BEIJING — China delayed the release of economic indicators scheduled for publication this week, including its third-quarter gross domestic product data due on Tuesday, according to an updated calendar on the statistics bureau’s website.
The highly unusual delay comes amid the weeklong congress of the ruling Communist Party, a twice-a-decade event that is an especially sensitive time in China.
The data for third-quarter gross domestic product (GDP) — originally scheduled for release at 10 a.m. (10 p.m. Monday ET) on Tuesday — has been highly anticipated after the world’s second-largest economy grew just 0.4 percent in the second quarter compared with a year earlier.
A person answering the telephone in the media office at the National Bureau of Statistics (NBS) said the change was “due to adjustment to work arrangements” but gave no further details.
No date for a rescheduled release has been given.
GDP was expected to have expanded 3.4 percent in the quarter from July to September, according to a Reuters poll, as the economy started to feel the impact of a raft of government supportive policies introduced in recent months.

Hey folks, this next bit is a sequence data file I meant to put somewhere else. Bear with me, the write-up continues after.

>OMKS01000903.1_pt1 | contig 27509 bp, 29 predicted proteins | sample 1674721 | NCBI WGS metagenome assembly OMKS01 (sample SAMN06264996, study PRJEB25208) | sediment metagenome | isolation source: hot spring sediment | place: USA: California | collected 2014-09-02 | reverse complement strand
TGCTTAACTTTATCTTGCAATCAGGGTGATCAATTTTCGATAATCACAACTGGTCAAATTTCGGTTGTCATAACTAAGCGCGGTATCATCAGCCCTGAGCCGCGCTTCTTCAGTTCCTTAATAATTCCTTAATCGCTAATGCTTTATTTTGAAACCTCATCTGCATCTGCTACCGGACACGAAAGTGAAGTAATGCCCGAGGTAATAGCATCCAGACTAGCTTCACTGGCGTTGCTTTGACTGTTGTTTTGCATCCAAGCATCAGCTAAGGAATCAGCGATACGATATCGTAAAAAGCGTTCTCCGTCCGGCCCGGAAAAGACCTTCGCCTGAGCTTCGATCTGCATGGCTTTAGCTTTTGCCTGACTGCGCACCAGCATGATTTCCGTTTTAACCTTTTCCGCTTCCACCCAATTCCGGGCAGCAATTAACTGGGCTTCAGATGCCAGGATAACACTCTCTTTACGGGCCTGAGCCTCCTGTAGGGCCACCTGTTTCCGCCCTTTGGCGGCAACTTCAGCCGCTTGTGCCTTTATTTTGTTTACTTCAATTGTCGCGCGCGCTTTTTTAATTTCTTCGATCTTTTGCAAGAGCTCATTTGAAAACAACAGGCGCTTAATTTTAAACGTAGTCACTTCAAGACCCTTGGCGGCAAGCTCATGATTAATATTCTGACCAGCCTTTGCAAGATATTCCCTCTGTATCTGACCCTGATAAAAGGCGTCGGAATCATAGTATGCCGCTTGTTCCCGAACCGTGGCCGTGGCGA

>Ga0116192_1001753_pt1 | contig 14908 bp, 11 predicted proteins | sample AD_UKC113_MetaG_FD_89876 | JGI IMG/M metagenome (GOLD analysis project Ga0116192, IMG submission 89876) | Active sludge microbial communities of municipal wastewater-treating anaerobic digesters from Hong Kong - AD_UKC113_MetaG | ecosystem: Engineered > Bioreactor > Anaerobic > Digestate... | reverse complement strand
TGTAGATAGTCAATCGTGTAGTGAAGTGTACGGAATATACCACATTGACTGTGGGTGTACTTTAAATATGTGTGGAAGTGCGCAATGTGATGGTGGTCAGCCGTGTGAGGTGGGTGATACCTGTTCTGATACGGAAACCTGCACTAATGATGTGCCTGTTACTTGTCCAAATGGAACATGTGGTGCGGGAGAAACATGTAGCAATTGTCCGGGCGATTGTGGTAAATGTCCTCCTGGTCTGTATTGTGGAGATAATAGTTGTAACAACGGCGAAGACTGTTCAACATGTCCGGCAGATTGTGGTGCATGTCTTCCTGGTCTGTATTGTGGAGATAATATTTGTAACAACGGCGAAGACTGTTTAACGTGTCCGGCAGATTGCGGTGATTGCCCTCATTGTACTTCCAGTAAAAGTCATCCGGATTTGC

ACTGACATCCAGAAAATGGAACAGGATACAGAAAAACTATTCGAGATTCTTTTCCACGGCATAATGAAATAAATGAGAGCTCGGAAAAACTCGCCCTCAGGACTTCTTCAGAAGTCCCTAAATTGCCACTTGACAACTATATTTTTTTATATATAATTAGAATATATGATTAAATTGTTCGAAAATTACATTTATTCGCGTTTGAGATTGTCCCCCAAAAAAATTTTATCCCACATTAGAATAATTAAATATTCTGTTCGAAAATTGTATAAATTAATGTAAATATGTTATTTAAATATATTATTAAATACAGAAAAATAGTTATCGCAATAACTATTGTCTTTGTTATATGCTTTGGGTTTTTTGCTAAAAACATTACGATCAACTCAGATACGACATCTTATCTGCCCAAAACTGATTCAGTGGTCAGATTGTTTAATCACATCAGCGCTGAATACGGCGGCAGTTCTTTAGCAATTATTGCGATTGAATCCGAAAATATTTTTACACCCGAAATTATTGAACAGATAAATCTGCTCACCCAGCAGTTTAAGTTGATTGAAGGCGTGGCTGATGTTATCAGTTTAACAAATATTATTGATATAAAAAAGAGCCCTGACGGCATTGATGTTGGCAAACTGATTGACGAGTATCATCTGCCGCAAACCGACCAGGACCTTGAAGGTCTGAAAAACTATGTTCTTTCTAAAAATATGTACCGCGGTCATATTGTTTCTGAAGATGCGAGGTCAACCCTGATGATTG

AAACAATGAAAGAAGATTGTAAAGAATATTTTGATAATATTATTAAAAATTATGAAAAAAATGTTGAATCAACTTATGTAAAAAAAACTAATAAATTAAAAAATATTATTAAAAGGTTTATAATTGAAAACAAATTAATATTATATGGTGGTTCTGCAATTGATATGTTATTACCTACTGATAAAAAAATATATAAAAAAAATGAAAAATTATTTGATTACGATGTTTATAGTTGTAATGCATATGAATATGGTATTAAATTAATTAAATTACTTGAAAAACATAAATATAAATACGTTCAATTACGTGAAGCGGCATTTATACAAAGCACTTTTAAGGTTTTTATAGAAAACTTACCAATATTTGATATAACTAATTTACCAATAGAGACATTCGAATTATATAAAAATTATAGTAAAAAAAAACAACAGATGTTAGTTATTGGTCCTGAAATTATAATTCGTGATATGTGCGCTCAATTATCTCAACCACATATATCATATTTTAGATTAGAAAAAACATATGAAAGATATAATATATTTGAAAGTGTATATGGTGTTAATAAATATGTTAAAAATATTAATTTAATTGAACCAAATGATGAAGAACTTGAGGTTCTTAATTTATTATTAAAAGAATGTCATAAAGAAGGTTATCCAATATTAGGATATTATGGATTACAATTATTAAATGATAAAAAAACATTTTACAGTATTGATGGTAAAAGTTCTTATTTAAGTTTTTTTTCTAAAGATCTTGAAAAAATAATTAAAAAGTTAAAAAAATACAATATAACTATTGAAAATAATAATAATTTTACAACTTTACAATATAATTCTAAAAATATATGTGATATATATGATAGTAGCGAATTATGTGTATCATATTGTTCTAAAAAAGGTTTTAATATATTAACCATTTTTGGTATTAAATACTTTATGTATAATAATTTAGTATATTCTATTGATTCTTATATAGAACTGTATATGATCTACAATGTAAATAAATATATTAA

“The delayed economic data release is not because of bad economic recovery but the ongoing congress, as authorities want media and the public to concentrate on the key messages delivered by the big event,” said Bruce Pang, chief economist at Jones Lang Lasalle in Hong Kong.
He said the delay was unlikely to affect market sentiment, as most preliminary economic data pointed to a pickup in recovery in the third quarter.
September releases for a host of other figures that are typically issued along with the GDP data, including industrial production, retail sales and the urban jobless rate, have also been delayed, according to the NBS website.
Also delayed was data for China’s home prices for September, which had been scheduled for publication on Wednesday.
The delays followed the unexplained delay in the release of September’s trade data by the General Administration of Customs, which had been due out on Friday.
The trade statistics had been expected to show China’s export growth weakened further from August, dragged down by soft global demand, while its imports remained tepid.
The trade data was not released on Monday and calls to the customs administration seeking comment went unanswered.
At the conclusion of this week’s congress, President Xi Jinping is widely expected to win a precedent-breaking third leadership term.
At the last party congress, in 2017, third-quarter GDP data was released as usual.